Written by Mark O’Donnell and Thomas Meehan
Directed by Callum Mansfield
Presented by Harvest Rain Theatre Company
Brisbane Convention and Exhibition Centre
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Hairspray is one of those shows that connects with people of all walks of life. It features minorities, the underdogs, ordinary folk, and people of diverse natures. It follows the story of a young girl named Tracy Turnblad who dreams of being on The Corny Collins Show.
Despite the fact that she is ‘plus-sized’ her determination in the face of humiliation does not waver, and she gleefully auditions for the show after a part becomes available – much to her mother’s disapproval. Tracy is no ordinary girl, however. In addition to wanting to be on the show, she also believes in integration of the coloured and Caucasian members of the studio.
As this play is set in the 60s it features content about the segregation of black and white Americans. The Producer, Velma Von Tussle greatly disapproves and sees to it that Tracy doesn’t succeed.
Nevertheless, when Corny Collins himself sees Tracy in action he allows her the part on the show. Using her newfound position, Tracy stages a coup d’état and attempts to get the coloured members of the studio seen on television more often. After this transpires, her plan is thwarted and Tracy, her mother, and all the other protest participants are thrown in jail. Link Larkin, the love interest of young Turnblad releases her from solitary confinement and with the aid of Motormouth Maybelle, a big, blond and beautiful African-American woman, stages another coup which is successful.
So, after that rather convoluted explanation; Tracy comes out on top and everybody wins, except for Velma and Amber – the villains of the piece, of course.
Now this is indeed a ‘Big Fat Musical’. With hundreds upon seemingly endless hundreds of young ensemble performers in addition to the leads, this show no doubt deserves its moniker of ‘biggest production of Hairspray ever’.
The space at the Brisbane Convention and Exhibition Centre was fitting for a production of this size. This also gave a less intimate feel than what the show could have had, however it would be nigh impossible to fit a cast that large into a smaller venue!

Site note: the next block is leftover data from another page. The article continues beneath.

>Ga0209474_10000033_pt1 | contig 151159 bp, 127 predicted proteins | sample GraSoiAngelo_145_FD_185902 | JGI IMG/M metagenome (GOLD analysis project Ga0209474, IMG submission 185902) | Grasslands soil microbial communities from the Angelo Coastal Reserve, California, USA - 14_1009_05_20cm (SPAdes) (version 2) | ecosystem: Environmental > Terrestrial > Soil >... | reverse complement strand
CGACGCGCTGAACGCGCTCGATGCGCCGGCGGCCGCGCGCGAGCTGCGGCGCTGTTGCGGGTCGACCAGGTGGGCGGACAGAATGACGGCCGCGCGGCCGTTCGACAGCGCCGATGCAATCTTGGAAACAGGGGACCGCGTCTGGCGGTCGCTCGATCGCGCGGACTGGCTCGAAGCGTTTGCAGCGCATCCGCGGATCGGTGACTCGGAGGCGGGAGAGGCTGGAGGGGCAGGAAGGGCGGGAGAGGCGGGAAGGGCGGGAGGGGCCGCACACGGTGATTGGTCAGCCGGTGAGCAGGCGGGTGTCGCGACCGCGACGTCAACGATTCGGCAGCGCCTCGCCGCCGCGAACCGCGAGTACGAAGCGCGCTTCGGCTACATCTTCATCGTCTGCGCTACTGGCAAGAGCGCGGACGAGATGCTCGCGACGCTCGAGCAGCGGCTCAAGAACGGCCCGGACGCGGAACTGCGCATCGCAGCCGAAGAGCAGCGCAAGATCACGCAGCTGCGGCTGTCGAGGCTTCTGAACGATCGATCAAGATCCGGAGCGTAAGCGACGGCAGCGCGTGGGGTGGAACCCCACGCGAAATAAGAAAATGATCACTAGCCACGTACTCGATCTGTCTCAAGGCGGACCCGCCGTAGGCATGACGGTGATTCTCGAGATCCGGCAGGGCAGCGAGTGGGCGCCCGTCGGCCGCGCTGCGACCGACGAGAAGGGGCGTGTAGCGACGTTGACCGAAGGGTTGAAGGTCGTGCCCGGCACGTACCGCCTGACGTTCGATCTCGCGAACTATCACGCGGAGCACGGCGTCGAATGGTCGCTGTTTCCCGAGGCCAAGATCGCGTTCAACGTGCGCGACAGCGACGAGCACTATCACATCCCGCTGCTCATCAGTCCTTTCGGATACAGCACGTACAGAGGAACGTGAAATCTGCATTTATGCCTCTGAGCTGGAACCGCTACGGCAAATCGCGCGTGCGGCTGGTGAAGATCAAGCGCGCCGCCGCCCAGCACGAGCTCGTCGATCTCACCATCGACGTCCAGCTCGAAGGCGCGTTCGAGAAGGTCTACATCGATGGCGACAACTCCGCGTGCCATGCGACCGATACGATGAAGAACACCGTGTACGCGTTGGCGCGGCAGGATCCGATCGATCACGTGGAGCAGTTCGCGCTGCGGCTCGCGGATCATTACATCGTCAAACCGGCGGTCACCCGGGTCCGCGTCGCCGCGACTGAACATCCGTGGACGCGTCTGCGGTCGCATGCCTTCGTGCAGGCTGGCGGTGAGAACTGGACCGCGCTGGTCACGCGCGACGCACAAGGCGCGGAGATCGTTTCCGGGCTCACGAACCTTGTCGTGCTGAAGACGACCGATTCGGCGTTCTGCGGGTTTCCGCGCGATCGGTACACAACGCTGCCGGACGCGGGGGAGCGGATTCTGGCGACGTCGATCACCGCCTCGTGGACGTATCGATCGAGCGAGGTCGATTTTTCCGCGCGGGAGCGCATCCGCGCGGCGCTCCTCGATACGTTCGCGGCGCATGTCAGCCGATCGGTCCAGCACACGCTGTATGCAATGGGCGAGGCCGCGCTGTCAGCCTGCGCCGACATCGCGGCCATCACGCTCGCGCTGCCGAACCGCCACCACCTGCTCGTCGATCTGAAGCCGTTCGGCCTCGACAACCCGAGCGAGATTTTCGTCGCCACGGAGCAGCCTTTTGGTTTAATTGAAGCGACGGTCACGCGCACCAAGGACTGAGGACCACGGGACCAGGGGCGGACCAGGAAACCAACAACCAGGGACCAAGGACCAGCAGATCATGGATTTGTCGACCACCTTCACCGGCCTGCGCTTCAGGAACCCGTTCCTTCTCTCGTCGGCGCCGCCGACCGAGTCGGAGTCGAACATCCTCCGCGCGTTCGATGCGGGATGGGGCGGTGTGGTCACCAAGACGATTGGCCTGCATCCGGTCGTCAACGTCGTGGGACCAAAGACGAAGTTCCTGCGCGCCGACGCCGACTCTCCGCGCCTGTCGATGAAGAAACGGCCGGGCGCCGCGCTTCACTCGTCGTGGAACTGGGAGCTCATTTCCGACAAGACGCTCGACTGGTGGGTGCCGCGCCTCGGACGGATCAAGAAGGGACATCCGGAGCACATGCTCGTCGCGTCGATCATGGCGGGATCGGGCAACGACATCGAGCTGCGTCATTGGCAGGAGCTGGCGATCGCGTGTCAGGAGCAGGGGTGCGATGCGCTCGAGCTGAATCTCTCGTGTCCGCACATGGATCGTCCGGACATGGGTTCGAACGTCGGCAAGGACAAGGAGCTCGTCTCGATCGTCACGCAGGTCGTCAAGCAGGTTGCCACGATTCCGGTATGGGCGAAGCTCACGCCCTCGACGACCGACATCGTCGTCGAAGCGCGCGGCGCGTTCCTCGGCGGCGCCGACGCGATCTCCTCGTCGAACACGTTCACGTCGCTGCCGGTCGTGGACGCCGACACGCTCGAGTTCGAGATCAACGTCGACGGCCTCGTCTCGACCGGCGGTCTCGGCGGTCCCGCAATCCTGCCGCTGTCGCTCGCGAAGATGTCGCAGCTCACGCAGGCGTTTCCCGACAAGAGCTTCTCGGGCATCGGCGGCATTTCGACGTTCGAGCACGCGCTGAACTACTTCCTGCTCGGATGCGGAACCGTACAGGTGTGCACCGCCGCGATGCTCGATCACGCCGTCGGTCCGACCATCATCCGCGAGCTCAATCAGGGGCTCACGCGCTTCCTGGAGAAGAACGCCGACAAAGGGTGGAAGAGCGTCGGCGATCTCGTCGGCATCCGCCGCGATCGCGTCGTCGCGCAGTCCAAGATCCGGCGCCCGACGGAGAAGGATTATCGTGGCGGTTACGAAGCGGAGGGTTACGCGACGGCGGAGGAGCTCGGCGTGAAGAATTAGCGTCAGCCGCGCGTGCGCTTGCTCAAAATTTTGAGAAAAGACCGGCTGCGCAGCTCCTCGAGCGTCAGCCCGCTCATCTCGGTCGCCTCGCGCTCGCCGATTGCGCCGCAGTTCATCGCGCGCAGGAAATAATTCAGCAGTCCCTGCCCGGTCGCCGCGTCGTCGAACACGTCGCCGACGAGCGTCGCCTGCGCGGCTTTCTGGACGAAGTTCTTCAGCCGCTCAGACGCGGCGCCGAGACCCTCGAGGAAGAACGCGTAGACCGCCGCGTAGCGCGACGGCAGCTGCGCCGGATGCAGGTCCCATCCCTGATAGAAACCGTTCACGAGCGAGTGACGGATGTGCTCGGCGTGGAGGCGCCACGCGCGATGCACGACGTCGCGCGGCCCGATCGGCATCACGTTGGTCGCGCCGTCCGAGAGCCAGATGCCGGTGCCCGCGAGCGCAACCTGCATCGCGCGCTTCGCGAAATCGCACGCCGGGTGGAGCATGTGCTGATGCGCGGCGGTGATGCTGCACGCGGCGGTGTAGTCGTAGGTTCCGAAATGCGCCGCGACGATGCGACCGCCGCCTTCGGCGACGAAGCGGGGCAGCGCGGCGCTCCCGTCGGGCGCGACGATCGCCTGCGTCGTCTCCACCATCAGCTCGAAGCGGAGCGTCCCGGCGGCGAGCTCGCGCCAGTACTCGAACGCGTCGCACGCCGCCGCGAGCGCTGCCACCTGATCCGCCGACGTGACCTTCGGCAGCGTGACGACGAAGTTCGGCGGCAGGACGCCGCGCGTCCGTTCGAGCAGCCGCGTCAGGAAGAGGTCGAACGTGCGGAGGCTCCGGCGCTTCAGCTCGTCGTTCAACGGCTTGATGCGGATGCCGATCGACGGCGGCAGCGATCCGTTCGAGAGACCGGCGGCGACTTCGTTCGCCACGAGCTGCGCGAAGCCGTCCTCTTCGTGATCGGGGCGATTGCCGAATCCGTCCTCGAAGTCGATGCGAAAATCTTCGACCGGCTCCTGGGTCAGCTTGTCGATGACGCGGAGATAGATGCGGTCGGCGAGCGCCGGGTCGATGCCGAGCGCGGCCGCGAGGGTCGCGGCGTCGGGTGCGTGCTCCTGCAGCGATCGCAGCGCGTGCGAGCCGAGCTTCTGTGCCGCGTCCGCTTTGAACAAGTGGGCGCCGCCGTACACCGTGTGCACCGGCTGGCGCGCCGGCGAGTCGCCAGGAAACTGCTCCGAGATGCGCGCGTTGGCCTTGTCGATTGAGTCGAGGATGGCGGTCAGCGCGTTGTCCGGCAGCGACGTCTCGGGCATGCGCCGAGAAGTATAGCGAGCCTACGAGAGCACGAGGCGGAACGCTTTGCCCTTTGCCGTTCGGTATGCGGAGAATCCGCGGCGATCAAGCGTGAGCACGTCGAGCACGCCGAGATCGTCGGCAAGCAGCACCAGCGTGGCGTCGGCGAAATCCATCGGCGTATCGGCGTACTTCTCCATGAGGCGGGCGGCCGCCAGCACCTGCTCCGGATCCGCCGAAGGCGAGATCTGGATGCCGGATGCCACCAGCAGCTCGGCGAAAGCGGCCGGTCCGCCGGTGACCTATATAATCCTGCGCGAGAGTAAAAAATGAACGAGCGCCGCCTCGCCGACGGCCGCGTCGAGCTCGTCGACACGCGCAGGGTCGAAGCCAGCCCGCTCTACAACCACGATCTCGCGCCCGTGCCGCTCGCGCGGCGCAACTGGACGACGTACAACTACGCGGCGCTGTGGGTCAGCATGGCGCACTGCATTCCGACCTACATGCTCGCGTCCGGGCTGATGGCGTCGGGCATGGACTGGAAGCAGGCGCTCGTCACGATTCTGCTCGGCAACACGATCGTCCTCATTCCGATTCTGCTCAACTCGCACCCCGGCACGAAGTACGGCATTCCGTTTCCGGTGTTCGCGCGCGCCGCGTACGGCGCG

The energy of the show was good, despite the enormity of the space and carried through the narrative with ease. The animations at the back of the set helped lend a brightness and corniness to the imagery that befitted the style and setting of the musical.
What I liked most about this musical were the diversity of its themes. Despite the fact that the story is set in a time since past, everything was relatable and current, from body positivity to teens falling in love for the first time to racial divides and more. They really send out a message to people of all ages that love is all you need in the end – one shouldn’t waste time on judging others.
Through this production the hard work of every one of the actors shone through. Lauren McKenna as Tracy - truly one of those stars - created a commendable performance, with a powerful voice. Simon Burke as Edna, her mother, Wayne Scott Kermond as the quirky Wilbur Turnblad, Tracy’s father, Dan Venz as the noble Link, Amanda Muggleton as the villainous Velma Von Tussle and Christine Anu as Motormouth Maybelle were just a few of those actors that made the show genuinely entertaining.
The audience also got involved at the end, with some standing up and dancing in their seats. The set and lighting design were appropriate and neat, and whilst the sound system appeared to have a few glitches, with the band sometimes being louder than the actors, it operated smoothly and generally allowed the audience to hear clearly what was being said or sung.
To conclude: Hairspray was an entertaining and amusing production of enormous proportions. The actors had a good amount of energy that carried through the show from start to finish and allowed the audience to be sucked into the crazy Turnblad family and the happenings that occur in their lives.